Iraqi PM: We don't need more US troops to fight IS

Prime Minister Haider al-Abadi contradicts US Senators' claims he requested number of US troops increased from 3,550 to 10,000.

Tags: ISIS Iraq
Arutz Sheva Staff ,

Shia militiamen gesture during clashes with ISIS in Iraq
Shia militiamen gesture during clashes with ISIS in Iraq

Prime Minister Haider al-Abadi said Monday that Iraq has sufficient forces to fight the Islamic State group (ISIS), after American senators called for more US troops to be deployed to the country.  

"The Iraqi government welcomes an increase in support in weapons and training and (air) support from international partners in our war against Daesh," Abadi said in a statement, using an Arabic acronym for ISIS.

But "we confirm that Iraq has enough men and resolve to defeat Daesh and other similar criminal groups," he said.  

Abadi's remarks came a day after American senators John McCain and Lindsey Graham advocated an increase in US forces in Iraq to around 10,000 from the current cap of 3,550.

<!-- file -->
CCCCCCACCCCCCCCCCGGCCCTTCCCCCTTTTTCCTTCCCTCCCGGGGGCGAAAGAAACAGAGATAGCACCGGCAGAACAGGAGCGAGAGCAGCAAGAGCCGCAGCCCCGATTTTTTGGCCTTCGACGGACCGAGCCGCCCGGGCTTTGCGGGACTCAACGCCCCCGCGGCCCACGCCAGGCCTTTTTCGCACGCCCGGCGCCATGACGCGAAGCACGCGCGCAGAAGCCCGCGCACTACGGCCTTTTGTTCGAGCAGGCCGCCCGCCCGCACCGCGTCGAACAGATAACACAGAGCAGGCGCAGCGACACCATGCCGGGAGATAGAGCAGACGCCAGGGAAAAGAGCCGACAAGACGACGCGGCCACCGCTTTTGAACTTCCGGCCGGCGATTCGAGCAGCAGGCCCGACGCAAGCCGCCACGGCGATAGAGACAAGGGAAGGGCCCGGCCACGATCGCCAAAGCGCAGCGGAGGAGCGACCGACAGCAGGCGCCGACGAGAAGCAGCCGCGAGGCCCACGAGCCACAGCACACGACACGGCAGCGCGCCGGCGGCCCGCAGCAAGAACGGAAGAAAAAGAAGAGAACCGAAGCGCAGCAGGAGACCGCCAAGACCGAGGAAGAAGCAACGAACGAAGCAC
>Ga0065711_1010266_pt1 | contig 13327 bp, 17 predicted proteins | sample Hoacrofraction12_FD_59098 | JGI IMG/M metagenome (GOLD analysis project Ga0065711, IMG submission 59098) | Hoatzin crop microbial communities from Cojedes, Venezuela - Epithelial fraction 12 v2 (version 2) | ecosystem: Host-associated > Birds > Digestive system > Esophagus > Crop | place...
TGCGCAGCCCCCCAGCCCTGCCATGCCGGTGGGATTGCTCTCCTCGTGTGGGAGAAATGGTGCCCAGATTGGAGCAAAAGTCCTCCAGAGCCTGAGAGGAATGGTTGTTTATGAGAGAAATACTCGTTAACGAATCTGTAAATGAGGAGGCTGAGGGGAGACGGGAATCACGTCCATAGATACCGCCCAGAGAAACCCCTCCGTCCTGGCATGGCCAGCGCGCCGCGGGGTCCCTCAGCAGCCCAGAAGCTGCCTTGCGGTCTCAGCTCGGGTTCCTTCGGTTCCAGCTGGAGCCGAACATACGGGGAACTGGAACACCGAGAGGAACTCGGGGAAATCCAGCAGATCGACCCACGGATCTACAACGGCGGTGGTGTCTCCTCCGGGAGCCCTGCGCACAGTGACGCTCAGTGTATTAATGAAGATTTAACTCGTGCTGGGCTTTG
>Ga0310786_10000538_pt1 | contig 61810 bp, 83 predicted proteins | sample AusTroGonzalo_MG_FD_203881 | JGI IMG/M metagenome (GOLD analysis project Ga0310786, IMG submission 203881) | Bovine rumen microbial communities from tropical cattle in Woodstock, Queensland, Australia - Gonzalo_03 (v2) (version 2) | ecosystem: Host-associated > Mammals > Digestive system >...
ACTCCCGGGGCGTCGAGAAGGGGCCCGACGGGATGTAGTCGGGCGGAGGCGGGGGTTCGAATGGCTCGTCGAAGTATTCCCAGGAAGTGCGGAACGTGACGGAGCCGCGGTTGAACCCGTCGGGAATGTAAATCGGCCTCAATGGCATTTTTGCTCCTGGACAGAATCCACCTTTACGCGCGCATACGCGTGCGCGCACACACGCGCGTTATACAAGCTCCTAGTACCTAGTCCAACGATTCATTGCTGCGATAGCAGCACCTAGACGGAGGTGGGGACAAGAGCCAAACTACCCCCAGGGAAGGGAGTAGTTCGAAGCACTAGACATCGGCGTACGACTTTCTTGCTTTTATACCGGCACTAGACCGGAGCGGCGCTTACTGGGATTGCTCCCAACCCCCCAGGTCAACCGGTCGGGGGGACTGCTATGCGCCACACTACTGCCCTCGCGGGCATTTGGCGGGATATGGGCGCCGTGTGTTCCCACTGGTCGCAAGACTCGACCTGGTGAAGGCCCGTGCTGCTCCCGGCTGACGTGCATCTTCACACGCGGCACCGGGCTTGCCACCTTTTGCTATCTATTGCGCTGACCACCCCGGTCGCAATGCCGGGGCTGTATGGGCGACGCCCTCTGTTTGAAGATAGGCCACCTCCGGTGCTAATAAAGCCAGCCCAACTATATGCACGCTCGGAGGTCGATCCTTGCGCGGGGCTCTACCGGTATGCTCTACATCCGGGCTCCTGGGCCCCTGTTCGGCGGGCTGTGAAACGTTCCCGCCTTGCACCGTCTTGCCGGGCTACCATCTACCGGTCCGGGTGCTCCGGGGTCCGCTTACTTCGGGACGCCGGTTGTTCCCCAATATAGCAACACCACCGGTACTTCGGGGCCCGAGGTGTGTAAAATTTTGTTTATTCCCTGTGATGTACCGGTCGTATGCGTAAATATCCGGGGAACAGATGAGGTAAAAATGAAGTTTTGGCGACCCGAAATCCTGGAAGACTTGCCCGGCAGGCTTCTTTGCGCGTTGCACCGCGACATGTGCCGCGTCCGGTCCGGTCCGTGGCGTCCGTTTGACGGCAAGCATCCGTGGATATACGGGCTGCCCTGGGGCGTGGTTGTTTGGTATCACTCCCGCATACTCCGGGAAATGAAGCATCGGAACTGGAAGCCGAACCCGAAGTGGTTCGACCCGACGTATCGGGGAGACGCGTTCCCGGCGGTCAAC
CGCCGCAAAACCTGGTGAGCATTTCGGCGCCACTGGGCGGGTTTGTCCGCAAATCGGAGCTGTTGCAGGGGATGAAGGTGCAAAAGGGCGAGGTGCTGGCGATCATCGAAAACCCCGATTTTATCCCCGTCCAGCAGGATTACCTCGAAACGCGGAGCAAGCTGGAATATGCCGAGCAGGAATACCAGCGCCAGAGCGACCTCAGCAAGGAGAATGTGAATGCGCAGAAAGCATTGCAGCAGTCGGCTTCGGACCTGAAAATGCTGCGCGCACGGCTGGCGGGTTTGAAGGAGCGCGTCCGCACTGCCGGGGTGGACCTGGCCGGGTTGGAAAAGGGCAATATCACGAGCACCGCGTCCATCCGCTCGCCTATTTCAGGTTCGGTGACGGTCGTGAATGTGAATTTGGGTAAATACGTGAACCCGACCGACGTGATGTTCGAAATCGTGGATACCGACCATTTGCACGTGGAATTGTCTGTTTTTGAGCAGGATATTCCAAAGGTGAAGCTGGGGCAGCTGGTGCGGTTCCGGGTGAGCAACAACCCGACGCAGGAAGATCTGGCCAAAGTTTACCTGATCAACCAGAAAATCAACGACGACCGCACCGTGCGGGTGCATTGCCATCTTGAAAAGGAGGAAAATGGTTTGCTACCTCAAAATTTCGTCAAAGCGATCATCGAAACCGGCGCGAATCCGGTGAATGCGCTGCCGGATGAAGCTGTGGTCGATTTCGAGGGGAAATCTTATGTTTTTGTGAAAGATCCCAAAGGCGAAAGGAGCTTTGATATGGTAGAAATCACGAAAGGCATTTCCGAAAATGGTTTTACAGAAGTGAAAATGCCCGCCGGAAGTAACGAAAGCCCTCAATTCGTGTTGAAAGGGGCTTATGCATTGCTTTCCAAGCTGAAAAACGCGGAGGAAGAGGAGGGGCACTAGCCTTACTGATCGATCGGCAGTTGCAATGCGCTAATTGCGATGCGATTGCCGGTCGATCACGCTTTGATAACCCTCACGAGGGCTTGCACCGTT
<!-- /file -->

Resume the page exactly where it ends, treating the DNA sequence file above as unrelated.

"The prime minister... said he wanted more American presence here," McCain, the chair of the Senate Committee on Armed Services, told journalists in Baghdad.

And Graham, a member of the same committee, said: "I talked with the prime minister - would you like more American help? The answer was yes.

"If you went up to 10,000, you're not gonna get any pushback from the Iraqis," said Graham.

"The difference between 3,500 and 10,000 is meaningless politically inside the country," he said.

The presence of American soldiers in Iraq, where the US fought a nearly nine-year war, remains a very sensitive issue, especially for politicians with close ties to Iran, who have a strong presence in parliament and the government. Iran has also deployed many military "advisers" to Iraq, and has played a key role in training, equipping and commanding a large number of Shia Islamist militias who fight alongside Iraqi government forces against ISIS.

ISIS overran large areas north and west of Baghdad last year, aided by the collapse of significant units of the Iraqi army, and also holds territory in Syria. 

Iraqi forces backed by US-led air strikes have since regained significant ground from the jihadists north of Baghdad, and Kurdish forces have made significant progress in the north, but large parts of the country's west remain under ISIS control.

AFP contributed to this report.